The reporter sat motionless. The beer inside her glass was so still, it looked lfrozen. We leaned and blinked in unison with the melody of drips behind us. People left, and soon cold crept in. It was snowing. While it had been only one pm when the reporter appeared, the sun’s dying light cast oblique and acute shadows and threw light through empty beer glasses like birdshot.

Mice moved in and began brewing their own concoctions. Drunk mice stumbled over our toes and fingers, puked in our nut bowls; some climbed into empty beer glasses and danced, painted symbols on the inside, took over our ruins. They started chipping away at the counters, pulling strips of wood away. From these they constructed houses and businesses. Teacher mice rode to a little school house on the backs of beetles. They rolled glasses into spiral patterns, structures in which monk mice drooled over hops. As we leaned against the bar, mice explored our brewery, conquered the spiders in the bathrooms, destroyed the hornets in the cash register, demolished a colony of pill bugs and used their shells as armor and bowls. The stench made us sick, but we held our position against the counter, watching the reporter, holding down our bile.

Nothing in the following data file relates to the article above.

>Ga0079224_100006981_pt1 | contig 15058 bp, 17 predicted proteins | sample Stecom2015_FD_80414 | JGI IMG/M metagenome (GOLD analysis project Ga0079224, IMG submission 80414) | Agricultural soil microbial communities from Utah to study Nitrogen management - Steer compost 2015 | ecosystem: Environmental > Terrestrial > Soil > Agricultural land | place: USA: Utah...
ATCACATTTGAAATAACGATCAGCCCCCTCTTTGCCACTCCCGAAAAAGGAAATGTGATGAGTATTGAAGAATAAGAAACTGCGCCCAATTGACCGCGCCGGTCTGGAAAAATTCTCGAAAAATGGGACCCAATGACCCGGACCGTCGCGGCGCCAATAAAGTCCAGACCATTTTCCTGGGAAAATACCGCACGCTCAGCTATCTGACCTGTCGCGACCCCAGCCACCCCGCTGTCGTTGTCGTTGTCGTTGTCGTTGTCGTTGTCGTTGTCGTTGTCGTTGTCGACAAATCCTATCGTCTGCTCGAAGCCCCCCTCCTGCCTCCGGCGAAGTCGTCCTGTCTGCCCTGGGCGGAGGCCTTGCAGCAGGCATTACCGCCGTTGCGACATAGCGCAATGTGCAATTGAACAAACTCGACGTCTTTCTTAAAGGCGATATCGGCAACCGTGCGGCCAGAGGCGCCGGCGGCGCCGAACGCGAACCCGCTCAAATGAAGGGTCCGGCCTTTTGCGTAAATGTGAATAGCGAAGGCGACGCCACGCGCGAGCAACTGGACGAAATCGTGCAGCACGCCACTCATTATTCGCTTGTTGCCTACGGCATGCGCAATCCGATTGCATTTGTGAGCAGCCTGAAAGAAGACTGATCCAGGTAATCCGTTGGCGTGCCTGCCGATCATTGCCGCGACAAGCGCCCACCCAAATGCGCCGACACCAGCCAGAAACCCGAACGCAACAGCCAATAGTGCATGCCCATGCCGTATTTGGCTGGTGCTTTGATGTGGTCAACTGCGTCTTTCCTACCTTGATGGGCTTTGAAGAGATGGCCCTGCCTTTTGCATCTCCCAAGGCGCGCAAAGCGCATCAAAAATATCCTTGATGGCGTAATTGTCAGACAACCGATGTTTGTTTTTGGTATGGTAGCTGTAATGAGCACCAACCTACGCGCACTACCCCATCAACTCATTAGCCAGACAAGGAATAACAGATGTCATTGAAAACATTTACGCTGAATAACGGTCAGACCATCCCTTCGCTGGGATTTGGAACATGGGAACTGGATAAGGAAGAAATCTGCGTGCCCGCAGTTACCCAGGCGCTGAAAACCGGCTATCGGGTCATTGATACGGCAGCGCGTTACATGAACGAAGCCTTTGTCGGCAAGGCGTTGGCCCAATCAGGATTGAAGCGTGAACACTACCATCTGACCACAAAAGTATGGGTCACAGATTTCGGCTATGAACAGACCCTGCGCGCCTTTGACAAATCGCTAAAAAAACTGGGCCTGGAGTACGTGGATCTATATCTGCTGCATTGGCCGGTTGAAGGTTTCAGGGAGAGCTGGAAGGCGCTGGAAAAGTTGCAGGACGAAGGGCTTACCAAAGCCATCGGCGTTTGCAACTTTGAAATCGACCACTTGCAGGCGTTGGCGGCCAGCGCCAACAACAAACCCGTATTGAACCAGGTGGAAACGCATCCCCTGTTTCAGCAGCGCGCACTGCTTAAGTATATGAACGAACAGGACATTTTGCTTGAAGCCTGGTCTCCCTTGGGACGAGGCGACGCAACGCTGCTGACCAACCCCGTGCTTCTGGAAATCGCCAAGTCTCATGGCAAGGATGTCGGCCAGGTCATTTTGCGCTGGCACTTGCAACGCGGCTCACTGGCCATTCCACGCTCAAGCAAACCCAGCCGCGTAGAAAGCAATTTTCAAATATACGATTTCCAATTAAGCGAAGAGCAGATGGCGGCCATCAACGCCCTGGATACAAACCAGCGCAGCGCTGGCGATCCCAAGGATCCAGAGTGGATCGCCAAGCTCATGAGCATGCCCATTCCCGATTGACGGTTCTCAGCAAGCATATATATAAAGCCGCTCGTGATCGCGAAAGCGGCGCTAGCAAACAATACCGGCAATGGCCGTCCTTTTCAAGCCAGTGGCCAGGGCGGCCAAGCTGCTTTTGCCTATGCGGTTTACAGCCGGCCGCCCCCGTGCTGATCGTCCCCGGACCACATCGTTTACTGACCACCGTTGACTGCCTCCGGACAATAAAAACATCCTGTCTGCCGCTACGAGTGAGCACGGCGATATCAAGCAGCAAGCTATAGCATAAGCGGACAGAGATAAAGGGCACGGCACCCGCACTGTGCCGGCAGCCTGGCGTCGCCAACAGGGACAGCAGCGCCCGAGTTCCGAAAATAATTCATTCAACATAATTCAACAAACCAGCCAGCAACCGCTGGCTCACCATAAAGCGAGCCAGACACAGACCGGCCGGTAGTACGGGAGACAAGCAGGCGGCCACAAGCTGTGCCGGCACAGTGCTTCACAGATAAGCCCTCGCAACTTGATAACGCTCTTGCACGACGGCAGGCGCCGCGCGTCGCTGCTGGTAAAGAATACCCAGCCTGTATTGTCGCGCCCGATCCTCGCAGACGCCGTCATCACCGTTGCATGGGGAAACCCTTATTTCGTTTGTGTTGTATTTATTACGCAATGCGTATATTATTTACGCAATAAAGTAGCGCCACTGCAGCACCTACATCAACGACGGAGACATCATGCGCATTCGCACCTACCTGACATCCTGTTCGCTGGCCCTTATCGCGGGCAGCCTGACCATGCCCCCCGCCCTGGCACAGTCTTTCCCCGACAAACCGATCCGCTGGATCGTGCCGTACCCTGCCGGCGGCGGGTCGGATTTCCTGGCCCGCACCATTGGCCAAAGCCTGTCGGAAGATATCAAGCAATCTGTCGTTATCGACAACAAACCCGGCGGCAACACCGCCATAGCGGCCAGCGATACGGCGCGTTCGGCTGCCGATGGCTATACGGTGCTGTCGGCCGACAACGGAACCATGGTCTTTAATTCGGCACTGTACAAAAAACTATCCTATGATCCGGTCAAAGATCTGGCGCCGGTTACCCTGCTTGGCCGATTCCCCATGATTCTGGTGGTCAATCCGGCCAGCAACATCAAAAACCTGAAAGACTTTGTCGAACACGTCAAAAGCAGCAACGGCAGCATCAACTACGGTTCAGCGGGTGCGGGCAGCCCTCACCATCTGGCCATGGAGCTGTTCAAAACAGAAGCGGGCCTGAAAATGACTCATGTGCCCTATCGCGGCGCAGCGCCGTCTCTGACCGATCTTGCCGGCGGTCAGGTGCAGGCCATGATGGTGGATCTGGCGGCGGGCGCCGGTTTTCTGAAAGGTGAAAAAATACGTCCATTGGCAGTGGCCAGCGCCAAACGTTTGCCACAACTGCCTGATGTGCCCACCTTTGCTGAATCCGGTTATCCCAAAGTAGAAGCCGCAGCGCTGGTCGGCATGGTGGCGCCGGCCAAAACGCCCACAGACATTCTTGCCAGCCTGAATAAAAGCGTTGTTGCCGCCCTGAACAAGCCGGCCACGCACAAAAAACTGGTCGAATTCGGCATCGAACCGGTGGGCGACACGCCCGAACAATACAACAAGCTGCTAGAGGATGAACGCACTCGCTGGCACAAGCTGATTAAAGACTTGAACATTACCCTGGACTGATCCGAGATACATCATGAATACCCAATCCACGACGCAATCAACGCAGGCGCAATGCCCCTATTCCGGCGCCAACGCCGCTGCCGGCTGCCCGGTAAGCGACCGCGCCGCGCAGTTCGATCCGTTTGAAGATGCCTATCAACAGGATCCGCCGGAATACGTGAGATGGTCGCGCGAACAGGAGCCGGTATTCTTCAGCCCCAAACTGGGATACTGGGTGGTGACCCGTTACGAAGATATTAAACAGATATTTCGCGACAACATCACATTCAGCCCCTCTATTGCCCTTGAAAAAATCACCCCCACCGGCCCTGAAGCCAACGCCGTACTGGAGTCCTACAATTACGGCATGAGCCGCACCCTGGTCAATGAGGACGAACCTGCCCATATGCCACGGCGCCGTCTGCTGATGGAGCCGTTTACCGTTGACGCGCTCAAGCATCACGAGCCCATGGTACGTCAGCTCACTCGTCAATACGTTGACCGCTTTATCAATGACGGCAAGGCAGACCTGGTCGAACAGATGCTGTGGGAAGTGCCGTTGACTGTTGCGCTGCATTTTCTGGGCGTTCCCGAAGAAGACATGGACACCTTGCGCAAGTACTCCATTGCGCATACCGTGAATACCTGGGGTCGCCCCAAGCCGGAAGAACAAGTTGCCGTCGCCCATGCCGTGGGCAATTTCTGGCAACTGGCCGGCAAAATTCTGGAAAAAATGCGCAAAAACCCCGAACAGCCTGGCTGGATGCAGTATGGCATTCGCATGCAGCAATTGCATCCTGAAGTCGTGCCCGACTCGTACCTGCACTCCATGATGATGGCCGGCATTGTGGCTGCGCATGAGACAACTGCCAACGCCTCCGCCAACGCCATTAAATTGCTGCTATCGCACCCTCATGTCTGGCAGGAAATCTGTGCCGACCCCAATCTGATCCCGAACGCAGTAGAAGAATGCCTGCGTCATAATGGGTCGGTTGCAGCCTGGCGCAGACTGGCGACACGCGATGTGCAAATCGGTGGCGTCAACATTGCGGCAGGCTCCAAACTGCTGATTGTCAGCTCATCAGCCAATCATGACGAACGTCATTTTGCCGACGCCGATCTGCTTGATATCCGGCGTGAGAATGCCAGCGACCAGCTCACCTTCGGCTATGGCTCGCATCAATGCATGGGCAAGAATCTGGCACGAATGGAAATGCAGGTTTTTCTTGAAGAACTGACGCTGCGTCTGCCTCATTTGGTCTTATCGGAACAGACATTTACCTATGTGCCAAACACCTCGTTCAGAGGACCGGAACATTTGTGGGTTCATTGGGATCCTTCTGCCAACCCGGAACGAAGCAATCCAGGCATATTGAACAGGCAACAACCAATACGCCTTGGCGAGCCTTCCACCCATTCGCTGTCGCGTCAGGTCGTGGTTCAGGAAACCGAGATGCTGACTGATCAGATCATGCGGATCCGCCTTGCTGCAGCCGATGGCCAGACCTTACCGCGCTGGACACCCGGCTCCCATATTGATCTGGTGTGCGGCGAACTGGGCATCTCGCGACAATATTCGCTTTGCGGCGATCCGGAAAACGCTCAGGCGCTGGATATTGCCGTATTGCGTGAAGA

Outside, we heard seagulls. We heard the rolling of the surf, saw pebbles and sand and razor clams and sand dollars and bits of bright plastic wash over us. Under the water, cold as our beer, we felt the ripples of a seaweed forest alive with the scuttle of crabs. Starfish snapped and crackled against rock.

Sunflowers bloom from the ceiling. Rain pools at our feet before falling upward onto their yellow petals, which shake and bounce with each raindrop and sway with the ceiling fans. The reporter’s hair morphs from brown to black to gray. Our bones show heavily through our skin; our fingernails are six inches long. People board up our windows and doors. Thud, thud go the nails into our brewery. We can’t see, but we know amber and red ale bleed from those nails. Soon, tarps or trash block out all natural light. All we hear as the day slips into night or night slips into day or moon breaks through morning clouds or rain pelts our roof or high tide or low, is the no-noise of the reporter drinking and the beer taps dripping, thrumming to us in the dark.

Benjamin Murray is a graduate of Eastern Washington University’s MFA program and an advisor for Transformation Tuesday, a poetry and performance event with a focus on marginalized voices. He enjoys roaming the woods of the Pacific Northwest for Sasquatch and kayaking rivers. His work has been published or is forthcoming in Arkana, Cobalt, Rock & Sling, Pamplemousse, Sweet Tree Review, and Stone Coast Review.